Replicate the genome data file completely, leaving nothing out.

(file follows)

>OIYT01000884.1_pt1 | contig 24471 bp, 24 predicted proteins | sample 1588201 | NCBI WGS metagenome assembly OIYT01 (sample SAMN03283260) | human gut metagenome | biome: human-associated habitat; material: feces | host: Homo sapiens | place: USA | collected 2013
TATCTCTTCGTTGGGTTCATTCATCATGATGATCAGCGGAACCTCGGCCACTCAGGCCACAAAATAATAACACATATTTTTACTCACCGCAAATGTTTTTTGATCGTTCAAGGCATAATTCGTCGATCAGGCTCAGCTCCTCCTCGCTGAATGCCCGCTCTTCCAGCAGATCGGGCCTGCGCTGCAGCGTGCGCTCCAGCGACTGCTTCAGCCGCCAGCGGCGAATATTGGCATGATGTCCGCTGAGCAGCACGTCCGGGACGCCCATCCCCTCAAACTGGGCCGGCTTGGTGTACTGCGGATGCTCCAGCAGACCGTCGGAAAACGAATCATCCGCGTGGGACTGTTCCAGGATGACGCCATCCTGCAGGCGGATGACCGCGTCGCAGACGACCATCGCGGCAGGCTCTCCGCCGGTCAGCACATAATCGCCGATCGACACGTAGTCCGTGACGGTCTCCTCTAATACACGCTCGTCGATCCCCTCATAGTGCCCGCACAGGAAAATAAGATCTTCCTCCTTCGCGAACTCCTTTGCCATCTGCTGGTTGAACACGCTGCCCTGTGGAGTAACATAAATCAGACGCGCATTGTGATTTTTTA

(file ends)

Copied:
>OIYT01000884.1_pt1 | contig 24471 bp, 24 predicted proteins | sample 1588201 | NCBI WGS metagenome assembly OIYT01 (sample SAMN03283260) | human gut metagenome | biome: human-associated habitat; material: feces | host: Homo sapiens | place: USA | collected 2013
TATCTCTTCGTTGGGTTCATTCATCATGATGATCAGCGGAACCTCGGCCACTCAGGCCACAAAATAATAACACATATTTTTACTCACCGCAAATGTTTTTTGATCGTTCAAGGCATAATTCGTCGATCAGGCTCAGCTCCTCCTCGCTGAATGCCCGCTCTTCCAGCAGATCGGGCCTGCGCTGCAGCGTGCGCTCCAGCGACTGCTTCAGCCGCCAGCGGCGAATATTGGCATGATGTCCGCTGAGCAGCACGTCCGGGACGCCCATCCCCTCAAACTGGGCCGGCTTGGTGTACTGCGGATGCTCCAGCAGACCGTCGGAAAACGAATCATCCGCGTGGGACTGTTCCAGGATGACGCCATCCTGCAGGCGGATGACCGCGTCGCAGACGACCATCGCGGCAGGCTCTCCGCCGGTCAGCACATAATCGCCGATCGACACGTAGTCCGTGACGGTCTCCTCTAATACACGCTCGTCGATCCCCTCATAGTGCCCGCACAGGAAAATAAGATCTTCCTCCTTCGCGAACTCCTTTGCCATCTGCTGGTTGAACACGCTGCCCTGTGGAGTAACATAAATCAGACGCGCATTGTGATTTTTTA